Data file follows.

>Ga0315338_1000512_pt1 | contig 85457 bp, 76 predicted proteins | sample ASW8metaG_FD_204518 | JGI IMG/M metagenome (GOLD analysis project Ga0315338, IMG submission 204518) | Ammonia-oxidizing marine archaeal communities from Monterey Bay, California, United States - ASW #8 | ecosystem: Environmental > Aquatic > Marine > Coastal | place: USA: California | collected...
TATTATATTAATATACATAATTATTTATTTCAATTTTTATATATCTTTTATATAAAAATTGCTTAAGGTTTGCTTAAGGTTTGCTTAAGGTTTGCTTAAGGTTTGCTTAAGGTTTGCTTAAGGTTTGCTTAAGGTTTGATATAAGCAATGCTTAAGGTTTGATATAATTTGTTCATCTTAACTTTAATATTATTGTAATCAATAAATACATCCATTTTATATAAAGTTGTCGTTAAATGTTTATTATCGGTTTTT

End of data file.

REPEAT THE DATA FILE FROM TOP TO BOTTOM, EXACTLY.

>Ga0315338_1000512_pt1 | contig 85457 bp, 76 predicted proteins | sample ASW8metaG_FD_204518 | JGI IMG/M metagenome (GOLD analysis project Ga0315338, IMG submission 204518) | Ammonia-oxidizing marine archaeal communities from Monterey Bay, California, United States - ASW #8 | ecosystem: Environmental > Aquatic > Marine > Coastal | place: USA: California | collected...
TATTATATTAATATACATAATTATTTATTTCAATTTTTATATATCTTTTATATAAAAATTGCTTAAGGTTTGCTTAAGGTTTGCTTAAGGTTTGCTTAAGGTTTGCTTAAGGTTTGCTTAAGGTTTGCTTAAGGTTTGATATAAGCAATGCTTAAGGTTTGATATAATTTGTTCATCTTAACTTTAATATTATTGTAATCAATAAATACATCCATTTTATATAAAGTTGTCGTTAAATGTTTATTATCGGTTTTT